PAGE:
Nikolai Sirotinin

The following article is from The Great Soviet Encyclopedia (1979). It might be outdated or ideologically biased.

Sirotinin, Nikolai Nikolaevich


Born Nov. 14 (26), 1896, in Saratov. Soviet pathophysiologist. Academician of the Academy of Medical Sciences of the USSR (1957) and corresponding member of the Academy of Sciences of the Ukrainian SSR (1939).

In 1924, Sirotinin graduated from the medical department of the University of Saratov. He worked under A. A. Bogomolets both at the university and at the Second Moscow State University (from 1925). He was appointed head of the subdepartment of pathophysiology at the Kazan Medical Institute in 1929. From 1934, Sirotinin headed laboratories and subdepartments of pathology and comparative physiology at institutes of experimental biology and pathology and clinical physiology and at a medical institute in Kiev.

Sirotinin’s principal works have dealt with the comparative pathology of bodily reactivity, allergies, immunity, and the infectious process. Sirotinin developed the principle of gradual acclimation in the mountains and demonstrated the possibility of using adaptation to the climate at high elevations to increase the resistance of the body to certain extreme influences.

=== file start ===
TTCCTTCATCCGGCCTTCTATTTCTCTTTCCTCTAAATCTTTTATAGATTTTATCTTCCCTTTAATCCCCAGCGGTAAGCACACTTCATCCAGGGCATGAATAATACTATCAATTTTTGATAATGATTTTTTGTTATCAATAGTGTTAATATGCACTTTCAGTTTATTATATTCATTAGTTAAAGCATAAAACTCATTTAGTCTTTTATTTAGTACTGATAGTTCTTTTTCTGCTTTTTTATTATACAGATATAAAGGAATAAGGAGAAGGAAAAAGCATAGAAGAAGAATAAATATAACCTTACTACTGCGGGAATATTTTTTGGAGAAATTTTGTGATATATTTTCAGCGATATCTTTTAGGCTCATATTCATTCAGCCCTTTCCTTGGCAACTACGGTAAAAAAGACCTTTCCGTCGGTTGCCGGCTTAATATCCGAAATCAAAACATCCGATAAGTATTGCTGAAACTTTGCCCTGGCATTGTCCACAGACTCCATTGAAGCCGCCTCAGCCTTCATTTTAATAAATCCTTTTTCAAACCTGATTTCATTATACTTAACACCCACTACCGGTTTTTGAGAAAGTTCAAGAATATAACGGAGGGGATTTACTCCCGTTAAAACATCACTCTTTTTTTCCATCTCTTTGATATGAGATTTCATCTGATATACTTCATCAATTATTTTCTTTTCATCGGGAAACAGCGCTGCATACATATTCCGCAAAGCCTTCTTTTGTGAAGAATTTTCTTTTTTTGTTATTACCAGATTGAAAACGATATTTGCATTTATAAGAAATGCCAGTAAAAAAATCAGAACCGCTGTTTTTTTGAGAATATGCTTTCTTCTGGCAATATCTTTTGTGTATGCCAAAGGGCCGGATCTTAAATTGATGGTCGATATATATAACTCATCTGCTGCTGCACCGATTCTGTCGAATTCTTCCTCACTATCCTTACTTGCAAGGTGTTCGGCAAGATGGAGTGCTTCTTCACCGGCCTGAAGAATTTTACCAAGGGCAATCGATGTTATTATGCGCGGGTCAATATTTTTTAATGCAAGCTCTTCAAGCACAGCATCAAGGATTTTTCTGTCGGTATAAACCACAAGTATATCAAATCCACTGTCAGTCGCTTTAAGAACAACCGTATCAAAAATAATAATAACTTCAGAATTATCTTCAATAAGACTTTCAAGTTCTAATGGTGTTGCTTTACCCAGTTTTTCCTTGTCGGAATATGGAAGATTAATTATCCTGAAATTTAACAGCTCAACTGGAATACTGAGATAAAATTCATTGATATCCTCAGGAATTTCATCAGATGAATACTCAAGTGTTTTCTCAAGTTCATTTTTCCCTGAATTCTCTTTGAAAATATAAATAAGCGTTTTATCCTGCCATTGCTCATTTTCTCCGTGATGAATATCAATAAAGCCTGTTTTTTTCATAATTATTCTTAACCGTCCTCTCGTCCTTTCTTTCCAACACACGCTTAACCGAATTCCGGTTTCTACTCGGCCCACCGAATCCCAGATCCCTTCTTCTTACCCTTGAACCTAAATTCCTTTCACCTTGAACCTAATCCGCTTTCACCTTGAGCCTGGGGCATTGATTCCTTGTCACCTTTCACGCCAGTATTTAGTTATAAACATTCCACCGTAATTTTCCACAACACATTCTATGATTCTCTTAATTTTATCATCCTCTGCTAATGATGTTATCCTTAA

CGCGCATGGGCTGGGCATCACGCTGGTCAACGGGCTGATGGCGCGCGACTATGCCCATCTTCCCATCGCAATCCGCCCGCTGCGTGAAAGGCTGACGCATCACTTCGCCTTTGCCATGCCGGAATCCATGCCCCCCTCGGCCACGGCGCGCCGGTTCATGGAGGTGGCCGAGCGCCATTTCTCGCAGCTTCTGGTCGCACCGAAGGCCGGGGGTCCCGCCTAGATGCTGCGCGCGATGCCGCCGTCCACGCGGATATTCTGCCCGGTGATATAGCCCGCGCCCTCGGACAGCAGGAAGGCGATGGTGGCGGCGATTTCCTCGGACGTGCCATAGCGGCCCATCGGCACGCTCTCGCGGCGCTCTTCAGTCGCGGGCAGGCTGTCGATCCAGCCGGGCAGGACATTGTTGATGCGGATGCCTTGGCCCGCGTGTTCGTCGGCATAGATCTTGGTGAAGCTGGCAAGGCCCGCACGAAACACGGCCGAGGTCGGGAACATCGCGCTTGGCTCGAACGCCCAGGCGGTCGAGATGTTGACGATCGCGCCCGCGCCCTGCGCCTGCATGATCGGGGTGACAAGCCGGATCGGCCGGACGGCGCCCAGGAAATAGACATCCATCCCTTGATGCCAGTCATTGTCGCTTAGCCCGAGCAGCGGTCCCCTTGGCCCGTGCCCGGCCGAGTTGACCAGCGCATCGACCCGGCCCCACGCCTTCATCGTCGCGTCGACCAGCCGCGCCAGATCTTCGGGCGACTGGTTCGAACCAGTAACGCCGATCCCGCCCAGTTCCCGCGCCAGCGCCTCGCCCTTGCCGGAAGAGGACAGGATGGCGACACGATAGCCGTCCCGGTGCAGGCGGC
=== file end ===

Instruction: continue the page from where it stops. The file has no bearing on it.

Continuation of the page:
“Allergii.” In Osnovy i dostizheniia sovremennoi meditsiny, vol. 2. Kharkov, 1934.
“Sravnitel’naia fiziologiia akklimatizatsii k vysokogornomu klimatu.” In Kislorodnaia nedostatochnost’. Kiev, 1963.
“Reaktivnost’ i rezistentnost’ organizma.” In Mnogotomnoe rukovodstvo po patologicheskoi fiziologii, vol. 1. Moscow, 1966.


“N. N. Sirotinin.” In Problemy reaktivnosti ν patologii. Moscow, 1968. Pages 5-10. (Sirotinin’s scientific works listed on pp. 144–50.)


The Great Soviet Encyclopedia, 3rd Edition (1970-1979). © 2010 The Gale Group, Inc. All rights reserved.